I’ve been saving this book up for months. Started it today. These quotes are in chronological order, not the order they come in the book.
[Reverend Ames tells Lila about his childhood]
She said, “I liked that story.”
He looked away from her and laughed. “It is a story, isn’t it? I’ve never really thought of it that way. And I suppose the next time I tell it, it will be a better story. Maybe a little less true. I might not tell it again, I hope I won’t. You’re right not to talk. It’s a sort of higher honesty, I think. Once you start talking, there’s no telling what you’ll say.”
She said, “I wouldn’t know about that.”
“Apparently not. I do. I’ve spent my life talking.[…]”
If she left she had nowhere to go especially, except not St. Louis. She decided she might as well stay for a while.
[The Reverend] stood up… because the kind of gentleman he was will do that when ladies come into a room. They almost can’t help it. How was she supposed to know? They have to be the ones to open a door, but then they have to wait there for you to go through it. To this very day, if the Reverend happened to meet her out on the street he took off his hat to her, even in the rain. He always helped her with her chair, which amounted to pulling it out from the table a little, then pushing it in again after she sat down. Who in the world could need help with a chair?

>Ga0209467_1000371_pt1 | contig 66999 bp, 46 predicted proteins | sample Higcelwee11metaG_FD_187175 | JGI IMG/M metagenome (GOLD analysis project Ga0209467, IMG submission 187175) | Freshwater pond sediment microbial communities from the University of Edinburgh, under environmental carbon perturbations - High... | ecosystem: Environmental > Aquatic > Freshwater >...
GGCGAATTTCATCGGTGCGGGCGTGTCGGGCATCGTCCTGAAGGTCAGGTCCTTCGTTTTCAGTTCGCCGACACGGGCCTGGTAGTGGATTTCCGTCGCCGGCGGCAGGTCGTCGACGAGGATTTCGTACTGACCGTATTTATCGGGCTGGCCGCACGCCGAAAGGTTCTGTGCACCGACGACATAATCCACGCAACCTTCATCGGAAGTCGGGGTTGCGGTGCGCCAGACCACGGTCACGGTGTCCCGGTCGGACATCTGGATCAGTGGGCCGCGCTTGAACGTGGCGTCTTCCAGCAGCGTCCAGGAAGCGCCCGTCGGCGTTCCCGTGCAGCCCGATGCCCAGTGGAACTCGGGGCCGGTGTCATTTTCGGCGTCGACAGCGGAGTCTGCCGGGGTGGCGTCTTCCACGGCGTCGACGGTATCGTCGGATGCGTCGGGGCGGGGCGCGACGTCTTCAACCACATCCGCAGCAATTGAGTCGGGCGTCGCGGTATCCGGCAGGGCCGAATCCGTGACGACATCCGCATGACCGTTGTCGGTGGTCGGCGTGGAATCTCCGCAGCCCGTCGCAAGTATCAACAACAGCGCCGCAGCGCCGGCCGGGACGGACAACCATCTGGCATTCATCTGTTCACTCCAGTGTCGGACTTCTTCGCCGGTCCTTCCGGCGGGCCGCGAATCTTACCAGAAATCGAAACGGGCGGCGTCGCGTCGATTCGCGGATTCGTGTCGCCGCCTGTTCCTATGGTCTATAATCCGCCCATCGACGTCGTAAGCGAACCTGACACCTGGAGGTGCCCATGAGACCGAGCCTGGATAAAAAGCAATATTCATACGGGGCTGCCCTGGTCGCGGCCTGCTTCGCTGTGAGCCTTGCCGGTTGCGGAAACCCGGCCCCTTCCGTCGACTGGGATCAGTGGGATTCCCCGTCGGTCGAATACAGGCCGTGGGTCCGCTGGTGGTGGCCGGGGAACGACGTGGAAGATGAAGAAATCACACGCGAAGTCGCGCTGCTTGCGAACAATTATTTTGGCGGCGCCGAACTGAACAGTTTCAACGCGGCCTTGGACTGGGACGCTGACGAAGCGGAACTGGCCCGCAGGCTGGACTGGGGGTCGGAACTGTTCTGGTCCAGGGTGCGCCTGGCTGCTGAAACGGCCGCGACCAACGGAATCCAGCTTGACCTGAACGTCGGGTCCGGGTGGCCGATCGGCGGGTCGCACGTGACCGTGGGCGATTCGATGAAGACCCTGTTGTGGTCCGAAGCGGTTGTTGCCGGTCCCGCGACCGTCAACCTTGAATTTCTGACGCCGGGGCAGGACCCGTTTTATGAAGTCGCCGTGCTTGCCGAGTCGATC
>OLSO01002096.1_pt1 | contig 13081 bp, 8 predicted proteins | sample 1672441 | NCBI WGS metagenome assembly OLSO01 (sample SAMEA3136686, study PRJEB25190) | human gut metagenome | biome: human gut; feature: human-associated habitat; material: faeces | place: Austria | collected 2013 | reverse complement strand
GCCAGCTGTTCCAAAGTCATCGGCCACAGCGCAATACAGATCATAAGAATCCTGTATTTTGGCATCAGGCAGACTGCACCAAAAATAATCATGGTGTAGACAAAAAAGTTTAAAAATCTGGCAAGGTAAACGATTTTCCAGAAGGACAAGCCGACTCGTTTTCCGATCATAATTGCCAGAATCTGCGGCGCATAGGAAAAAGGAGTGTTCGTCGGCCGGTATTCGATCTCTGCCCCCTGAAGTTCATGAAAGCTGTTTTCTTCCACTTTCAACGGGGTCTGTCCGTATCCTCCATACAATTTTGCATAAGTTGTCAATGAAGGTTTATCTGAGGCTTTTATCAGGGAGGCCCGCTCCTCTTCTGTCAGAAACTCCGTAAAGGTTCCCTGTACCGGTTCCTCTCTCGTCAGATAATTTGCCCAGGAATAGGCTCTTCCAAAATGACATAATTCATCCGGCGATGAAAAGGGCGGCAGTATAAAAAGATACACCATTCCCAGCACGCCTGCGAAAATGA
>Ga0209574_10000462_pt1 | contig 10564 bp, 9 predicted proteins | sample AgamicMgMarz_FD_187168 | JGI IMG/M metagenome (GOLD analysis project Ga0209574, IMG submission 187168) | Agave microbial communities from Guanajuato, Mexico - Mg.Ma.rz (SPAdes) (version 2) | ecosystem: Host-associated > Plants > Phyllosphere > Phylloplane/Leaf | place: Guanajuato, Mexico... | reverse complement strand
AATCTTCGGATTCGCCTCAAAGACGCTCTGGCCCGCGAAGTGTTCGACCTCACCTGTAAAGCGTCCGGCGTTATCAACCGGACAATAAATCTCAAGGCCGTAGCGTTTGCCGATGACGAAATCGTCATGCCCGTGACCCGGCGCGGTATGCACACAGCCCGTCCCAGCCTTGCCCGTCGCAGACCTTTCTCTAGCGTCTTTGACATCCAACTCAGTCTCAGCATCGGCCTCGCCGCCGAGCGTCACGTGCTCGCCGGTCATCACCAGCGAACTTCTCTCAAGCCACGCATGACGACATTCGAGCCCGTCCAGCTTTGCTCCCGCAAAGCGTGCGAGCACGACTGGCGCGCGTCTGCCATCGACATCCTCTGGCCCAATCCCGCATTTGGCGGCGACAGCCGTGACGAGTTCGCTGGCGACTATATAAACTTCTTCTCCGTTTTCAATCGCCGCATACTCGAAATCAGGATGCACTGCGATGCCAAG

[Lila as a Martian observer. Wikipedia: Martian poetry was a minor movement in British poetry in the late 1970s and early 1980s, in which everyday things and human behaviour are described in a strange way, as if by a visiting Martian who does not understand them. Poets most closely associated with it are Craig Raine and Christopher Reid. The term Martianism has also been applied more widely to include fiction as well as to poetry. The word martianism is, coincidentally, an anagram of one of its principal exponents, Martin Amis.]
“Lila,” [the Reverend] said, “I’m glad to know you aren’t planning to leave. But if you ever change your mind, I want you to leave by daylight. I want you to have a train ticket in your hand that will take you right where you want to go, and I want you to take your ring and anything else I have given you. You might want to sell it. That would be all right. It’s yours, not mine. It doesn’t belong here – I mean it wouldn’t –“ He cleared his throat. “You’re my wife,” he said. “I want to take care of you, even if that means someday seeing you to the train.”
(Riga central station, waiting for the night train to Belarus, summer 2015)